THE PORT ADELAIDE FOOTBALL CLUB has helped launch the newly upgraded oval at Amata on the Anangu Pitjantjatjara Yankunytjatjara (APY) Lands, near the South Australia/Northern Territory border.

Thanks to a new SA Water wastewater treatment plant, the oval is irrigated using recycled water.

Its newly grassed surface stands out like a green oasis against the vast red and brown desert landscape which surrounds it.

The oval, some 1300 kilometres north-west of Adelaide, was opened on Wednesday and will be used by the local football league and the wider community.

Port Adelaide used the opportunity to host a carnival for its WillPOWER program.

“WillPOWER is about encouraging students in the APY and Maralinga Lands to stay engaged with and complete their schooling,” said Port Adelaide Aboriginal Programs Director Paul Vandenbergh.

“We like to reward their school attendance with sporting carnivals, and while they’re usually at Alice Springs or Ernabella, we jumped at the opportunity to host this event at the newly grassed Amata Oval.

“The importance of having a facility like this can’t be underestimated for the local community and SA Water should be commended for helping make it happen.”

WillPOWER is a prelude to the club’s flagship Aboriginal education program the Aboriginal Power Cup, and is delivered to students in Years 5-9.

WillPOWER works with younger children to provide guidance and positive reasons to stay engaged in schooling and complete secondary education.

Joining in the oval’s opening celebrations were students from schools in the region and players from the two local football teams – including 2019 Premiers, the Amata Swans.

SA Water’s Manager of Remote Communities Simon Wurst said their objective was to provide Amata with a functional open space that can be maintained in an environmentally sustainable way.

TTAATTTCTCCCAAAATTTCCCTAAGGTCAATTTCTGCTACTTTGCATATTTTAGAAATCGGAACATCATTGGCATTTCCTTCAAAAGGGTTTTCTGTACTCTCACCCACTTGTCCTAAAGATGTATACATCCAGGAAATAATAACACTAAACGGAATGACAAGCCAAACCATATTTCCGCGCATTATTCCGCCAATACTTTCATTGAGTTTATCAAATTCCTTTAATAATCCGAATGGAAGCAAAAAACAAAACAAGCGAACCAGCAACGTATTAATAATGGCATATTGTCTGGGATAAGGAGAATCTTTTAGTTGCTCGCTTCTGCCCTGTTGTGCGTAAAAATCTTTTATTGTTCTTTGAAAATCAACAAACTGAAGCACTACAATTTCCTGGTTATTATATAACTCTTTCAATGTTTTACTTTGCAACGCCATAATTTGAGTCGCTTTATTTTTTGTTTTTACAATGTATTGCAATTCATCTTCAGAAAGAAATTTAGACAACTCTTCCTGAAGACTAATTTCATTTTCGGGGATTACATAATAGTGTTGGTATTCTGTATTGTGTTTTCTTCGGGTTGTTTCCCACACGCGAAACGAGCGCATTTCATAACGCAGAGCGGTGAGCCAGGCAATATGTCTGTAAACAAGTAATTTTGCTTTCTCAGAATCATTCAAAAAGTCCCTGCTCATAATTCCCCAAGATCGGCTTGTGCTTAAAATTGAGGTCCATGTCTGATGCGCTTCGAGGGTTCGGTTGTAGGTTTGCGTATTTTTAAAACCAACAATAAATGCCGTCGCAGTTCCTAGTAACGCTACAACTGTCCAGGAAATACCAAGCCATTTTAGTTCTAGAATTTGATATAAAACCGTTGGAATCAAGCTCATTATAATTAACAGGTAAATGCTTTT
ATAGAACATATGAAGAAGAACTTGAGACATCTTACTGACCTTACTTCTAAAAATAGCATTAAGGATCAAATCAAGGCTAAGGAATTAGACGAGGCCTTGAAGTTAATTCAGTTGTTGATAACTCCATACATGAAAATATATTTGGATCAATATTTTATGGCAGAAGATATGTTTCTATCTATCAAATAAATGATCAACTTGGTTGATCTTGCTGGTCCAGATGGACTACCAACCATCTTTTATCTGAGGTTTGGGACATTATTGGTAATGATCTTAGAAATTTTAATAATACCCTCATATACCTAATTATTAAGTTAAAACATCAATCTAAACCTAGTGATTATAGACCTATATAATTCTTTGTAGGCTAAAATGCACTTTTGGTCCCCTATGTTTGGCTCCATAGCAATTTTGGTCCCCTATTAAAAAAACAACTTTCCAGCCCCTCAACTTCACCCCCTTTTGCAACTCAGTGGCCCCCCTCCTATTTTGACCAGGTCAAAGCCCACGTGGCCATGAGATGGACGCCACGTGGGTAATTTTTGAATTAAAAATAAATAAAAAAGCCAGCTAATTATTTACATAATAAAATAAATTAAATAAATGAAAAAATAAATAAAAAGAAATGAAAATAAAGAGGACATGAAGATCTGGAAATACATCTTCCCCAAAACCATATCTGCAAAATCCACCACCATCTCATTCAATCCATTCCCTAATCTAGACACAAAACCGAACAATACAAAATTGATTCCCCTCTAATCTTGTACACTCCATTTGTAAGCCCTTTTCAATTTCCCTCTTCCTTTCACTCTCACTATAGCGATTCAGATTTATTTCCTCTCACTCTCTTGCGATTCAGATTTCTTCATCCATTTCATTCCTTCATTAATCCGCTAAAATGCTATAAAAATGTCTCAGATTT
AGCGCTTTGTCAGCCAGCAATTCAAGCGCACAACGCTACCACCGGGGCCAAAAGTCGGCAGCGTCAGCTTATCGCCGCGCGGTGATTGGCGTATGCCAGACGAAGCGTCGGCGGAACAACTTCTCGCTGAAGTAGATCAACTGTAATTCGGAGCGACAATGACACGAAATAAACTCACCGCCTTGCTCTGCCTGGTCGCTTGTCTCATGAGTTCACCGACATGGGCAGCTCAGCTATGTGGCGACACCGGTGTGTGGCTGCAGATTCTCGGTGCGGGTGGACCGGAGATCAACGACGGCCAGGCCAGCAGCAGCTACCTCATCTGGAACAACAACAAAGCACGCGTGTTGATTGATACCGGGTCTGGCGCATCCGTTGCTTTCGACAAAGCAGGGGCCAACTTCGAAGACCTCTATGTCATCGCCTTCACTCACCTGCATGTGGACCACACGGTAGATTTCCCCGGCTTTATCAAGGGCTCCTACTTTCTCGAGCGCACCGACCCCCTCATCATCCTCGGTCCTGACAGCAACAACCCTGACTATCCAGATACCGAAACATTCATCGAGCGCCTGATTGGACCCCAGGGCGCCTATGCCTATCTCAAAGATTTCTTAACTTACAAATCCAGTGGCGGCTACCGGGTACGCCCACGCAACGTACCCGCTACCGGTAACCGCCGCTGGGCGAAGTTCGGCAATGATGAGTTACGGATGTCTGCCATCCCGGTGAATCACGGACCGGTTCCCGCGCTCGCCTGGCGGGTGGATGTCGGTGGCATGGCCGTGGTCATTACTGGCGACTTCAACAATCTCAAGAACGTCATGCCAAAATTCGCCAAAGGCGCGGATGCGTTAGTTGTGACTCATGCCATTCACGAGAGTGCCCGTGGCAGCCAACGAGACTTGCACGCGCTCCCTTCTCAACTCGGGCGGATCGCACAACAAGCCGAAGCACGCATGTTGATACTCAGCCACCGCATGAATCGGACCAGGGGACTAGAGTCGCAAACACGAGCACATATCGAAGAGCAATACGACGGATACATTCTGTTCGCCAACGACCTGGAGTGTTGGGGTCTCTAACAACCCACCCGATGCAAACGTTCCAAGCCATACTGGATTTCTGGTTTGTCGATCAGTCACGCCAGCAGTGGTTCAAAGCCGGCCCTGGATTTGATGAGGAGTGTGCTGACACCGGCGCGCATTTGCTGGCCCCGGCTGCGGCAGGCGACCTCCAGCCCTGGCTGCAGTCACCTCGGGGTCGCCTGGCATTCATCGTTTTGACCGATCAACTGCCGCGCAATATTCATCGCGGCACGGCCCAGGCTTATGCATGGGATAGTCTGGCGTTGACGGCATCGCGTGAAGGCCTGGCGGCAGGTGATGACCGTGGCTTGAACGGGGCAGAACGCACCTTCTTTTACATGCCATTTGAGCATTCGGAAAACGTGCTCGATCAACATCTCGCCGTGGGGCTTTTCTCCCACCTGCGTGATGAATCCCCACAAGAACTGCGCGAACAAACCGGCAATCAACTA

“Each day, around 70,000 litres of wastewater is treated at the plant and pumped to an underground irrigation system at the oval,” He said.

“It’s a massive feat to have not only recycled water infrastructure in such an isolated location, but also green grass.

“We met this challenge through innovative solutions like special durable materials and remote monitoring and operation technology.

“Building relationships between the local community and our Remote Communities team has also been essential to ensuring the infrastructure delivers the fundamental public health outcomes as well as a liveability outcome for the people we’re serving.”

Alongside the oval launch today, SA Water and KESAB environmental solutions will be running education and basic plumbing training sessions with some of the local kids and community.

SA Water’s Manager of Community and Aboriginal Engagement Rachael Siddall said these workshops help to increase awareness of where drinking water comes from and the importance of water sustainability.

“Water is such a valuable resource – it’s essential for drinking and maintaining public health, as well as sustaining opportunities and development of the communities it’s supplied to,” Rachael said.

“Aboriginal people have been living sustainably on country for a long time, demonstrating traditional knowledge of land and protecting and maintaining sites of significance like waterholes.

“Our education sessions aim to combine this knowledge with modern learnings to encourage the kids to think more about the value of their water.”